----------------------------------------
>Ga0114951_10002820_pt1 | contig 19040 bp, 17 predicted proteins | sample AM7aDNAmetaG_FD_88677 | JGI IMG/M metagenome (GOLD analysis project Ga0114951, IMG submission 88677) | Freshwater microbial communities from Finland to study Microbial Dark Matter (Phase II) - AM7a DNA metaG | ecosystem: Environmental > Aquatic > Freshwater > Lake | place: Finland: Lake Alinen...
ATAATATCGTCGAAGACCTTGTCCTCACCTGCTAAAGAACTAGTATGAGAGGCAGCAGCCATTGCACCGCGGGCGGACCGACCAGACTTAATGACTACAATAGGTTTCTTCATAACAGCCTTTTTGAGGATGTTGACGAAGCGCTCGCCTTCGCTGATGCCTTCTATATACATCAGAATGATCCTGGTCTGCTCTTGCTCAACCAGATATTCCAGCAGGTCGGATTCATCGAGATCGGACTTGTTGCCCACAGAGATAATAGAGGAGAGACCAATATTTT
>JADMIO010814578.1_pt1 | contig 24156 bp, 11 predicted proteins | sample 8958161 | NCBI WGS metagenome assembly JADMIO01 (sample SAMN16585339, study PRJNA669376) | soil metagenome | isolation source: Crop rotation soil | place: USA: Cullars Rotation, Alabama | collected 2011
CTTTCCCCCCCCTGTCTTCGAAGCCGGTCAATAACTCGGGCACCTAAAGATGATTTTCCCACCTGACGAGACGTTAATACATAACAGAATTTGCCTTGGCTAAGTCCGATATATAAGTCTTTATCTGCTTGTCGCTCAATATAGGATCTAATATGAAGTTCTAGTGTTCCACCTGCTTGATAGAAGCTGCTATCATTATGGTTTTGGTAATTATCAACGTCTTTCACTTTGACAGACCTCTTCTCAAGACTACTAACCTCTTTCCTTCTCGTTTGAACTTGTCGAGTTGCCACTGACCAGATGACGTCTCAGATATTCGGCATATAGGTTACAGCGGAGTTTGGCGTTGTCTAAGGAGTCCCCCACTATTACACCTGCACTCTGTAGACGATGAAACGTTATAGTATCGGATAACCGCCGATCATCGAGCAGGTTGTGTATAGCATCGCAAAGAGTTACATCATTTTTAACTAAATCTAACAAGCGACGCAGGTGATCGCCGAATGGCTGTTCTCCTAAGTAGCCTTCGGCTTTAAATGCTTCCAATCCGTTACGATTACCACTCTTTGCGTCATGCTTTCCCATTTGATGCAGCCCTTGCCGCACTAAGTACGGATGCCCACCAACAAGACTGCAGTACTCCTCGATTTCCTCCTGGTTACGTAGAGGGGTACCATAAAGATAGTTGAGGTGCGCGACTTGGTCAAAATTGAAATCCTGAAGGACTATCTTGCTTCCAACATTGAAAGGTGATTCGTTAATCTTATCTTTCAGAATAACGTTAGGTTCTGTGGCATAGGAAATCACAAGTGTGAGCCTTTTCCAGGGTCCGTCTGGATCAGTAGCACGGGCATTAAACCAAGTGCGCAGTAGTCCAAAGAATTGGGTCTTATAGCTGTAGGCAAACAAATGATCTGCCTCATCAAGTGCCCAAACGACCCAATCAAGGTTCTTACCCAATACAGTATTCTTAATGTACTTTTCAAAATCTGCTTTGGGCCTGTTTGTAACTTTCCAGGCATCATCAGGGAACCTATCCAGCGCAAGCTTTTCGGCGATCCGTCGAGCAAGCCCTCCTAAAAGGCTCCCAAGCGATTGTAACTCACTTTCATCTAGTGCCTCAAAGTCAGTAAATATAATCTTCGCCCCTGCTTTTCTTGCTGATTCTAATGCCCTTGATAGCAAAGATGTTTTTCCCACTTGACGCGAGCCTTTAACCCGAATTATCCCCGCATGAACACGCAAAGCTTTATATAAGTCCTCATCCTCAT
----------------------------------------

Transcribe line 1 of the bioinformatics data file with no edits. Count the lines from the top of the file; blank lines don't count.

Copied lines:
>Ga0114951_10002820_pt1 | contig 19040 bp, 17 predicted proteins | sample AM7aDNAmetaG_FD_88677 | JGI IMG/M metagenome (GOLD analysis project Ga0114951, IMG submission 88677) | Freshwater microbial communities from Finland to study Microbial Dark Matter (Phase II) - AM7a DNA metaG | ecosystem: Environmental > Aquatic > Freshwater > Lake | place: Finland: Lake Alinen...